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90 Wash. U. L. Rev. 1133 (2012-2013)
Police Misconduct as a Cause of Wrongful Convictions

handle is hein.journals/walq90 and id is 1157 raw text is: POLICE MISCONDUCT AS A CAUSE OF
This study gathers data from two mass exonerations resulting from
major police scandals, one involving the Rampart division of the L.A.P.D.,
and the other occurring in Tulia, Texas. To date, these cases have received
little systematic attention by wrongful convictions scholars. Study of these
cases, however, reveals important differences among subgroups of
wrongful convictions. Whereas eyewitness misidentification, faulty
forensic evidence, jailhouse informants, and false confessions have been
identified as the main contributing factors leading to many wrongful
convictions, the Rampart and Tulia exonerees were wrongfully convicted
almost exclusively as a result of police perjury. In addition, unlike other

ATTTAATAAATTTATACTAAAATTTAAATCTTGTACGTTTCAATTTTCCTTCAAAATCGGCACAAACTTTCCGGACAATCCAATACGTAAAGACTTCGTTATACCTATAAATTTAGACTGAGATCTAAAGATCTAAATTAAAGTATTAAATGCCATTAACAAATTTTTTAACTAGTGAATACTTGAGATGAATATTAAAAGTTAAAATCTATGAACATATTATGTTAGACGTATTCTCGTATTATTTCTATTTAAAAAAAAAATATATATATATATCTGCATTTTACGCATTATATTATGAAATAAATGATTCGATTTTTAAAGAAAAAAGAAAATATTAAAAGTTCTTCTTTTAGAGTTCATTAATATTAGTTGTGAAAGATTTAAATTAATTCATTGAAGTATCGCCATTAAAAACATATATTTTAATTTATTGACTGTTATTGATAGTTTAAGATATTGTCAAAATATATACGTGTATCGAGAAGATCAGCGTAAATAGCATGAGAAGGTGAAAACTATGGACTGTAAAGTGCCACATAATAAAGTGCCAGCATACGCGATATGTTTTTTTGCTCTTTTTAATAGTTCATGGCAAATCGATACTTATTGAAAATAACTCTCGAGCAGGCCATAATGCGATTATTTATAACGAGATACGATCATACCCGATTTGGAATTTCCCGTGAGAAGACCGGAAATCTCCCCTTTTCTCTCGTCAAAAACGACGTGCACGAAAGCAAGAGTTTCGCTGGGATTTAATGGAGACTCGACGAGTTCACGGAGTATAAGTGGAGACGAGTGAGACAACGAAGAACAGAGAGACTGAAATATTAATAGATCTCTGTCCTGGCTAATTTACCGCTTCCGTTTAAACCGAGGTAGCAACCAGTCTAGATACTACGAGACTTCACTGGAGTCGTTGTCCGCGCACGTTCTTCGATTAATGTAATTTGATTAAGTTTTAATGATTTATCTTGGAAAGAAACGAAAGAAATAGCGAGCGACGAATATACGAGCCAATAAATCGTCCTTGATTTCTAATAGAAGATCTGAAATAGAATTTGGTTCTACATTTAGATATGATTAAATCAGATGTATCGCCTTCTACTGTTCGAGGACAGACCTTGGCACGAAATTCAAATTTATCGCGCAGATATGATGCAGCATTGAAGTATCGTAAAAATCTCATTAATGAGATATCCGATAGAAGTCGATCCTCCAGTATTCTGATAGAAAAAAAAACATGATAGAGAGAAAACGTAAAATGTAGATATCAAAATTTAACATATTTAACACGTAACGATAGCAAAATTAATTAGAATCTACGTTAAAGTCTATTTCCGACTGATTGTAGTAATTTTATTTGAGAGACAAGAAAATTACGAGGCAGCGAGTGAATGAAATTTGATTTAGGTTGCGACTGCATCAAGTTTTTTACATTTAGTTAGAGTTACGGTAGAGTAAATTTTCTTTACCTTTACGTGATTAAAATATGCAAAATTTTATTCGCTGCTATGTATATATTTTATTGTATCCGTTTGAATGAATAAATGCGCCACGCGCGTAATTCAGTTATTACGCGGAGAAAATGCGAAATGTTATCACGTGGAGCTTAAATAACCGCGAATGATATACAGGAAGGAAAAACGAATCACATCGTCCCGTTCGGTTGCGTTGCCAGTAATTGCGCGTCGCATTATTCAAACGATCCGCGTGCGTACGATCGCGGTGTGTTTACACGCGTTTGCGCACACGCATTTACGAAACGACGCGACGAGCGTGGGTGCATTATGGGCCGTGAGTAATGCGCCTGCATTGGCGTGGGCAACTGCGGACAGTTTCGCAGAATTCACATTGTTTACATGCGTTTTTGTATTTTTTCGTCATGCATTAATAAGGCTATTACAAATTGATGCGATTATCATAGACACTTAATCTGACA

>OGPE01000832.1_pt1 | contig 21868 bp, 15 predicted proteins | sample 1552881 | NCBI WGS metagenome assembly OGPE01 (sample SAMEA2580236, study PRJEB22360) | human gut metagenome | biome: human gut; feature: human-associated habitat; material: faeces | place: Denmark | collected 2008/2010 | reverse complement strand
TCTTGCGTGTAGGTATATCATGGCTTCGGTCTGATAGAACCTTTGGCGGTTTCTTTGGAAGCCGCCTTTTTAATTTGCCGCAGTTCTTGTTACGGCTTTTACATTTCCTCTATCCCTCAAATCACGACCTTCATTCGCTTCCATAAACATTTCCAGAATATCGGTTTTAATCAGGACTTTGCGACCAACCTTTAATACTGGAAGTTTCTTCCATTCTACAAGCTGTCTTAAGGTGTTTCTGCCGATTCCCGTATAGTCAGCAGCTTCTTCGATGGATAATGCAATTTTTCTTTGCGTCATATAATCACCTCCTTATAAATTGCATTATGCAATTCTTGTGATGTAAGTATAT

exonerated persons, actually innocent individuals charged as a result of
police wrongdoing in Rampart or Tulia only rarely contested their guilt at
trial. As is the case in the justice system generally, the great majority
pleaded guilty. Accordingly, these cases stand in sharp contrast to the
conventional wrongful conviction story. Study of these groups of wrongful
convictions sheds new light on the mechanisms that lead to the conviction
of actually innocent individuals.
Police misconduct causes wrongful convictions. Although that fact has
long been known, little else occupies this corner of the wrongful
convictions universe. When is police misconduct most likely to result in
wrongful convictions? How do victims of police misconduct respond to
false allegations of wrongdoing or to police lies about the circumstances
surrounding an arrest or seizure? How often do victims of police
misconduct contest false charges at trial? How often do they resolve
charges through plea bargaining? While definitive answers to these
questions must await further research, this study seeks to begin the
* Professor of Law, Georgia State University College of Law. Special thanks are owed to Eric
Coffelt, who worked hard and traveled far to help me collect data for this study. I also wish to thank
Brandon Garrett and Sam Gross for their excellent comments on earlier drafts, and to Max Compton
for his research assistance.


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